The Canada OPCAT Project

A very warm welcome to the Canada OPCAT Project website.

In July 2018, the Canada OPCAT Project came into being to publish information as it becomes available about the country’s repeatedly stated intention to ratify the Optional Protocol to the UN Convention against Torture, known to most of us as the OPCAT. Thus, we have recently celebrated our first birthday!

Regrettably, progress in Canada in this respect appears slow, as highlighted in April and October 2019 posts, The OPCAT – A Stuck Record? and Does This Sound Vaguely Familiar? Nonetheless, a whole range of international human rights experts and mechanisms have continued to call on Canada to ratify the instrument, including the UN’s top disability expert as recently as December 2019. 

When a country ratifies the OPCAT it undertakes the international legal obligation to put in place an independent national oversight body with the power and authority to visit all places of deprivation of liberty under the jurisdiction of the state, known as a National Preventive Mechanism (NPM). Simultaneously, it must also allow analogue visits by a UN body of experts, the UN Subcommittee on Prevention (SPT).

For more detailed information about the OPCAT in English and French please click on the preceding links to a leading global authority on the instrument, the Geneva-based Association for the Prevention of Torture.

Readers may recall that in May 2016 the then Canadian Minister of Foreign Affairs, Stéphane Dion, announced that Canada would ratify the instrument, stating that the OPCAT “will no longer be optional for Canada in the future”. Regrettably more than four years after the fact, progress to do so has been startlingly unhurried.

Paradoxically, Canada used the pledge of OPCAT ratification during its candidacy for the UN Human Rights Council as long ago as 2006, a pledge unfulfilled to the present day.

Slightly worryingly, outside of specialist circles (such as the province of government and a small number of interested ‘arms-length’ institutions and CSOs) there exists a paucity of information in the public domain about the process to ratify this important UN instrument. It is this gap in information which the Canada OPCAT Project seeks to plug, including through the filing of Access to Information and Privacy Requests. It is as simple as that!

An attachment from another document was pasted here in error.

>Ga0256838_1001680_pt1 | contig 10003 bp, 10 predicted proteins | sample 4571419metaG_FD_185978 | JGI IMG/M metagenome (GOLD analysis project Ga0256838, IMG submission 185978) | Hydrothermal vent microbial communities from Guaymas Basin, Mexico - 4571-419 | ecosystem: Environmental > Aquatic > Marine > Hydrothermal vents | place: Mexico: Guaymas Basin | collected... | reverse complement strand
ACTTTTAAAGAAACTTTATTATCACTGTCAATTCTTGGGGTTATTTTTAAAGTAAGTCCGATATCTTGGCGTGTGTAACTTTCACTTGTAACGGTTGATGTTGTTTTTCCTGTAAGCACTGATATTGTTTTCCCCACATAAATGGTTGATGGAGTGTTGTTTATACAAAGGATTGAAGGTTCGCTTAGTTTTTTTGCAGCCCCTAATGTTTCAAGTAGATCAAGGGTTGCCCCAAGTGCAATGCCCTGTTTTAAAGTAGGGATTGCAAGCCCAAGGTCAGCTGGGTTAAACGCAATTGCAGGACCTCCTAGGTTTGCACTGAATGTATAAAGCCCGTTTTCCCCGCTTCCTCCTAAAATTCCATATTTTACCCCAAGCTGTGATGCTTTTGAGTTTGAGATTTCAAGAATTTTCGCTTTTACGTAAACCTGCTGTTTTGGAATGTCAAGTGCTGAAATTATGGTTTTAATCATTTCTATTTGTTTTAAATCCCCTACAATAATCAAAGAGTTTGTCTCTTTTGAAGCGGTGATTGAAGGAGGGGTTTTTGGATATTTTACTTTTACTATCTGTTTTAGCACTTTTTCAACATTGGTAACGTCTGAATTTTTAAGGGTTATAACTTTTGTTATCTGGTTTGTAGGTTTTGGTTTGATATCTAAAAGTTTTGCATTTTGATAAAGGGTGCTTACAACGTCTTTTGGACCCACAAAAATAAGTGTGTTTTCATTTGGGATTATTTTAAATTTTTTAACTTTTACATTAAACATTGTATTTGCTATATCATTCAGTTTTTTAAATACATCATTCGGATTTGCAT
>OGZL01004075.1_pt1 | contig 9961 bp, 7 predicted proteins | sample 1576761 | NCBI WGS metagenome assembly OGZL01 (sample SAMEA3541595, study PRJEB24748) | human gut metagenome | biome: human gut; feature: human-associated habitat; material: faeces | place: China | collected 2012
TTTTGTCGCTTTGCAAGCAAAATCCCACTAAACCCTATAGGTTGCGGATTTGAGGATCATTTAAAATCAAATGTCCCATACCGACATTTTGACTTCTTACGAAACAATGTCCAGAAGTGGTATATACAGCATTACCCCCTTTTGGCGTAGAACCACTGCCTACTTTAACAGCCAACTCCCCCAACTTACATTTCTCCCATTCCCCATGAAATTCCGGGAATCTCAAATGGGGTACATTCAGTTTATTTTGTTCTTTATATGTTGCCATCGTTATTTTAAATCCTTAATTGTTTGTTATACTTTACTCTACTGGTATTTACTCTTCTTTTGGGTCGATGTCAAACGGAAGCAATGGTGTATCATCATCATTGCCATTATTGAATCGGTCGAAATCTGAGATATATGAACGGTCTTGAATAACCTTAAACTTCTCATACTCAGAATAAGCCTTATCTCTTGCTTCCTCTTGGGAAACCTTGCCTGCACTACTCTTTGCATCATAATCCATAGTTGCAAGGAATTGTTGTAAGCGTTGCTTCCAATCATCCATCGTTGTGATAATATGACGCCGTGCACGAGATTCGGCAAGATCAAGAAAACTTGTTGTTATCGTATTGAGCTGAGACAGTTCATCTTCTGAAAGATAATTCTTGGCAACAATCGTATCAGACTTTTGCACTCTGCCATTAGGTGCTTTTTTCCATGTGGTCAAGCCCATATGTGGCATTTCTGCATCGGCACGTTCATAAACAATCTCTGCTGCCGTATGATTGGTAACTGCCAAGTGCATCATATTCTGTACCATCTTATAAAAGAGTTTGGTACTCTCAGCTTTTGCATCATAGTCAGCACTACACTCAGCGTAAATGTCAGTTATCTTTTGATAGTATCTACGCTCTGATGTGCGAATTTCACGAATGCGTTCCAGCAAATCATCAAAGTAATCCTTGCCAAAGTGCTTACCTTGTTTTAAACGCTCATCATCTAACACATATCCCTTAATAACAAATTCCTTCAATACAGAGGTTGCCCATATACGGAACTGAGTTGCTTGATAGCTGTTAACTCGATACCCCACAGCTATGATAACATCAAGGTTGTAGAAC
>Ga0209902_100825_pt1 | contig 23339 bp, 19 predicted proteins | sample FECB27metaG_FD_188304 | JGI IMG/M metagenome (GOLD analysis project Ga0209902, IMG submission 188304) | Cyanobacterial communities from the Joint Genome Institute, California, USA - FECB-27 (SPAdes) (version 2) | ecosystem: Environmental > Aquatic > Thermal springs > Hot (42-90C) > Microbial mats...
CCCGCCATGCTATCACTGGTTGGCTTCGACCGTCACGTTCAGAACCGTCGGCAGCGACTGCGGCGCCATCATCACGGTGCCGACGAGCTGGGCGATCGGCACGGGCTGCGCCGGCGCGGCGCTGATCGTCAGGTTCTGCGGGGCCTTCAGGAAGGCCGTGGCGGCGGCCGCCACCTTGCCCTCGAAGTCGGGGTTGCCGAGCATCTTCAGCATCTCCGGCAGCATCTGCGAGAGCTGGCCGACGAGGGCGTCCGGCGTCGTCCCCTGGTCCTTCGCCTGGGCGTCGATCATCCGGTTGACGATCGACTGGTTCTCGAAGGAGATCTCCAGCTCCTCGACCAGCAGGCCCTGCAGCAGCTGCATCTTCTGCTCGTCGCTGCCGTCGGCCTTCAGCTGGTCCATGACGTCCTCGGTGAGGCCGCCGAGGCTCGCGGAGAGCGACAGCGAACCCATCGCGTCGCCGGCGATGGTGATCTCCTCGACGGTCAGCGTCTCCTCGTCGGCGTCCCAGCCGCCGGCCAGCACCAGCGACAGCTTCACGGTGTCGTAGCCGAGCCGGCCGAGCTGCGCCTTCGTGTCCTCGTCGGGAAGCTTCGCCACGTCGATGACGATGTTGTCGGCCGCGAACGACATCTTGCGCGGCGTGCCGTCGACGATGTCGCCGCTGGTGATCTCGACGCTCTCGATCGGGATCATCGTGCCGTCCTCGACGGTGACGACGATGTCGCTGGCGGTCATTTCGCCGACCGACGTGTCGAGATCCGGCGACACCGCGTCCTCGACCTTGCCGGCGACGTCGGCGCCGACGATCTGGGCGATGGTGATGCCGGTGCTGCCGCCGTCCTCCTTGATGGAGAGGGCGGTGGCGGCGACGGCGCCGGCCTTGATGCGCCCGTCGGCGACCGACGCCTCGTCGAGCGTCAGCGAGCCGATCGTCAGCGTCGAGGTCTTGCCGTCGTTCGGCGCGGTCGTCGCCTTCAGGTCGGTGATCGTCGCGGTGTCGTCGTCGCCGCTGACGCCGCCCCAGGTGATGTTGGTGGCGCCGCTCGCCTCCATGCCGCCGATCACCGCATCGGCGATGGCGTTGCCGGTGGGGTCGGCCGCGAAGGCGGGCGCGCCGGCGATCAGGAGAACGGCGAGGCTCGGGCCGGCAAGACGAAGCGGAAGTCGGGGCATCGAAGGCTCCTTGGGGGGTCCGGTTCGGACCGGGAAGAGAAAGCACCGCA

As a growing information hub, with time this website aims to contribute to the national discussion on the ratification and implementation of the OPCAT by publishing emerging related information. In February 2019, for example, the Canada OPCAT Project published a major discussion paper highlighting its view of a future Canadian NPM titled Instituting a National Preventive Mechanism in Canada – Lessons Based on Global OPCAT Implementation.

Contemporaneously, the website will also disseminate information about the UN instrument more generally in one specialized domain. In particular, it will draw on a range of existing OPCAT-materials with an National Preventive Mechanism and/or detention-monitoring component which have particular relevance to the Canadian context. In so doing, we often draw on examples from other countries such as Australia, Ireland, New Zealand and Norway.


Prison by Tero Maaniemi (2015)

Like the global implementation of the OPCAT, this website is very much a work in progress. Nonetheless, we hope that Canadian and foreign readers alike will find it useful. Please do explore the different pages of the website, which, we hope you will find, feature an expanding array of documents and resources.

If you are entirely new to the world of torture prevention and the OPCAT, please feel free to watch the explanatory videos under Electronic OPCAT, which will throw more light on the instrument. If afterwards you are still lost, then by all means please get in touch.

We would also very much welcome any information from readers who have been engaged in the national OPCAT process in Canada so far. If requested, information will be treated 100% confidentially (please contact us or upload information via the Upload Documents feature).

Although this website is regrettably only available in English, wherever possible materials available in the French language (such as various publications and videos) have been highlighted in the website’s different sections.

With many thanks and best wishes,

Matthew Pringle
The Canada OPCAT Project
Ottawa, Canada